In Rethinking the power-amp lab again, I described the failure of my class-D power amp on Thursday afternoon, and the dilemma I faced in whether to revise the lab or cut it from the course. Some of the students favored cutting it (they’re hitting end-of-quarter crunch time), but I know that they would not learn any of the material that lab is intended to help them understand without actually doing the lab. Also, if I had one less lab report to evaluate them on, I’d probably have to add a final exam, which I don’t think they would like any better.
So Thursday night I woke up around 3 a.m. and thought about ways to salvage the power-amp lab. First, I had to figure out what differences there were between the circuit I had working at home, and the same board, with slightly different power-supply options in the lab on campus. The only real difference was the voltages for the power-amp stage (the comparator and power FETs). At home, I was using a 6.6V power supply—the same one I was using for the pre-amp stage, so that the FET sources were at 0V and 6.6V (and the loudspeaker had a DC bias that is undesirable). On campus, the preamp had a +6V supply, and the comparator and FET sources were at ±4V, but I wanted to be able to go to ±7V or even ±9v.
I came up with some ideas for potential solutions.
- The first was a fairly trivial one: just have them use a single 6V power-supply the way I had, and not worry about the DC offset to the loudspeaker. I don’t like this solution very much, because it doesn’t provide much power to the speaker (about 0.5W), and has that DC bias.
- A minor variant of the first idea is to add a large series capacitor to the loudspeaker. Our big electrolytics are 470µF, and we’d have high-pass filtering with a corner frequency of about 66Hz, which is ok for the small speakers (whose resonant frequency is around 155Hz. The 16V limit for the electrolytic capacitor is no problem, since the pre-amp using an MCP6004 chip shouldn’t really be run with more than 6V.
- Another minor variant eliminates the series capacitor by using a ±3V supply, with the preamp powered from -3V and +3v. This has the advantage of eliminating the need for a virtual ground in the pre-amp, as well as powering the loudspeaker cleanly. But we are still limited to 0.5W.
- The second major solution was to change the output stage from having a simple cMOS inverter (with the pFET and nFET gates connected together) to using a separate comparator to drive each of the FET gates. By changing the pull-up resistors on the open-collector outputs of the comparators, I could adjust the rise and fall rates. By using a very small pull-up, the voltage would rise rapidly, fall slowly, and not get very low. By using a larger pull-up, the voltage would fall rapidly, rise slowly, and get quite low. Since I don’t want the nFET and pFET on at the same time, I want to turn the FETs off quickly, but on slower, so that one is off before the other turns one. That lead me to a design with a large pull-up resistor for the nFET gate and a small one for the pFET gate. (“Large” and “small” are relative terms here—mine were within a factor of 10 of each other, since they are constrained by how much current the comparator can sink and by how fast we want the gate voltages to change.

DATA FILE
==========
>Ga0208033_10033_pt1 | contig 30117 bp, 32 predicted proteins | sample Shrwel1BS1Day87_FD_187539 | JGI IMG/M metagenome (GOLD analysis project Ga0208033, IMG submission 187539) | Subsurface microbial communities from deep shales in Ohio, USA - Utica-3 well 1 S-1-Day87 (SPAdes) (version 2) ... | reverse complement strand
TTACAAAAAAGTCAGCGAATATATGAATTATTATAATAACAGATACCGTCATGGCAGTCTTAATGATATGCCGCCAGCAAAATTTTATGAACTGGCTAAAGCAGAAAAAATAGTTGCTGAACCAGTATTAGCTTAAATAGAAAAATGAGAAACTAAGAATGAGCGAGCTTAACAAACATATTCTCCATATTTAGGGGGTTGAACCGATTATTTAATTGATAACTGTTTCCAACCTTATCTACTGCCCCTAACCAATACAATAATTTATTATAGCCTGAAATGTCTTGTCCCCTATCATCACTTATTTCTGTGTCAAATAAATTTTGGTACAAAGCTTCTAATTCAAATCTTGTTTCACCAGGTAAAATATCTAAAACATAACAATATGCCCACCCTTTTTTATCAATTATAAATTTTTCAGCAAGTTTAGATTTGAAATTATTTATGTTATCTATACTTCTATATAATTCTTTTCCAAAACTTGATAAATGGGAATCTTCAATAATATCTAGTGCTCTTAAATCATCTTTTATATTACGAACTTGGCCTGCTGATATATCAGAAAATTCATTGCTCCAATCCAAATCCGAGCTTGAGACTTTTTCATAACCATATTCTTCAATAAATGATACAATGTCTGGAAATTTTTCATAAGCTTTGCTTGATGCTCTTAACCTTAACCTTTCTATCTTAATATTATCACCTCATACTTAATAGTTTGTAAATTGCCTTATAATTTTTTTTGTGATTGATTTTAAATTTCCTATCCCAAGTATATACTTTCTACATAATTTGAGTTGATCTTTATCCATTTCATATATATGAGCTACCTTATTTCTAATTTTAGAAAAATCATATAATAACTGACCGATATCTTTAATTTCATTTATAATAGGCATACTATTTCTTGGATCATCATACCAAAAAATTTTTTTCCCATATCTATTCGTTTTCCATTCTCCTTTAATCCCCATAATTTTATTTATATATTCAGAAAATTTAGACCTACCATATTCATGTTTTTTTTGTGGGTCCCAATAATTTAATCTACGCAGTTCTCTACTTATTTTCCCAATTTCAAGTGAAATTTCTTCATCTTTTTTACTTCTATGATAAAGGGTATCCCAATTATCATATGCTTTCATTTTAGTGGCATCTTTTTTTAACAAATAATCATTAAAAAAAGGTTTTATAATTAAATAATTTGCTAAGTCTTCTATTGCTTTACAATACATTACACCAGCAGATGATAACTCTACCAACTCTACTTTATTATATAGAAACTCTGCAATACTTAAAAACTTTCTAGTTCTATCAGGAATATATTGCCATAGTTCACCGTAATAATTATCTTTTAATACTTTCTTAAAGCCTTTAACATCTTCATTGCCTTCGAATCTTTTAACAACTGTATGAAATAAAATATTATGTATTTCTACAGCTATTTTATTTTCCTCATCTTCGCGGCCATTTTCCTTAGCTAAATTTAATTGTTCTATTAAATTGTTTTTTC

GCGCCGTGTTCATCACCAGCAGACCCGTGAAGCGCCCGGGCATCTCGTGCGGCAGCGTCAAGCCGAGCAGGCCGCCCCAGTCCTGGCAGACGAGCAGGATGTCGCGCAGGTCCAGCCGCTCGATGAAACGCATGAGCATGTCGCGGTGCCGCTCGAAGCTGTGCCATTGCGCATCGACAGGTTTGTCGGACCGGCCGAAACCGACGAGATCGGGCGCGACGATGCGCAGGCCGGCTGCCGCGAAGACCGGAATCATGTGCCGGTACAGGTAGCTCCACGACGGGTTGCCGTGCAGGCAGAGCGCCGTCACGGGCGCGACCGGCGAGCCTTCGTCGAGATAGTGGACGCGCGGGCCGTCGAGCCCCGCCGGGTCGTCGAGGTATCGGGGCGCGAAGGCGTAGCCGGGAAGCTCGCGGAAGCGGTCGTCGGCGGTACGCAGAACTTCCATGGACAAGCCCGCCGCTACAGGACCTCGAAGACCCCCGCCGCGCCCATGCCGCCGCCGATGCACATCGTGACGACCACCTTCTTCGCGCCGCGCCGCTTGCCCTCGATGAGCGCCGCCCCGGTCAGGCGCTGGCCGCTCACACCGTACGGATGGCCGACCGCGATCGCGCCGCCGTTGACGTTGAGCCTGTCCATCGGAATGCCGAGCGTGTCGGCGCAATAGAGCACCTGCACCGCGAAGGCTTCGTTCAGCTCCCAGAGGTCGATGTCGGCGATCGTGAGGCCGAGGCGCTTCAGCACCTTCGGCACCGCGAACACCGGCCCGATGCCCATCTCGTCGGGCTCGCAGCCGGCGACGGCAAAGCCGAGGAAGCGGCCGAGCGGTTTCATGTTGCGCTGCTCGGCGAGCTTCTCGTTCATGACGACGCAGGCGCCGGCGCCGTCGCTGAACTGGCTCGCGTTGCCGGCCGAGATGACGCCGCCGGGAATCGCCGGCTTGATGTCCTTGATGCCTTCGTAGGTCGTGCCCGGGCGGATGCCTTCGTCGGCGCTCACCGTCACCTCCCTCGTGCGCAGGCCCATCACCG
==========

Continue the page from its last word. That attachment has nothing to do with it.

On Friday morning, I went into the lab and tried out potential solutions 1, 3, and 4. (Since we have a dual supply handy there is no reason not to use it.)
Since solution 1 is essentially identical to what I had debugged at home (but with a 6V supply instead of a 6.6V supply) it worked fine. Splitting the supply into a +3V and a -3V supply with the loudspeaker connected to the middle eliminated the DC bias on the speaker without changing anything else, so it worked fine also.
It took me a while to debug the design with the separated comparators, mainly because I had forgotten to allow for one very important constraint: the inputs to the comparators have to be between the power rails of the comparator. With the preamp powered from 0V and 6V, and the comparators powered at ±3V, that constraint was violated. I upped the voltage for the power stage to ±6V and the comparators worked ok. I did have to fuss around a bit with pull-up resistor for the nFET, since we need to make sure that the comparator will have an output low voltage < 1V above the bottom power rail. That means that the size of the pull-up for the nFET needs to be based on the power-supply voltage and the current sunk by the comparator (which we should assume is around 5–6mA if the output voltage is below 1 v, up to 7.5mA if we can tolerate a larger output voltage from the comparator). The pull-up for the pFET can be much smaller (so that the pFET turns off quickly), but that means that the pFET gate does not go close to the lower power rail. Still, the pFET works fine as long as the gate is at least 3V below the upper power rail, so if we can get away with a fairly small resistor. I probably should play around with the resistors some more on Monday, so that I can give the students better guidance on how to design them based on experience, and not just theory.
The separate-comparators option is the closest to a real power-amp design, and is the one I think I’ll write up a lab-handout addendum for this weekend. I’ll try to get that done and an EKG lab handout, and make a final decision about whether to drop the power-amp lab (adding a final instead) or keep it.
I’ve definitely rejected the idea of a bipolar current gain before the FET gates (too complex for a 1-week lab) and pretty much rejected the idea of class-A amplifier (both the DC offset and the heating of the FET are problematic). I will think about switching to teaching a bipolar class-AB power amp next year, though, instead of a class-D.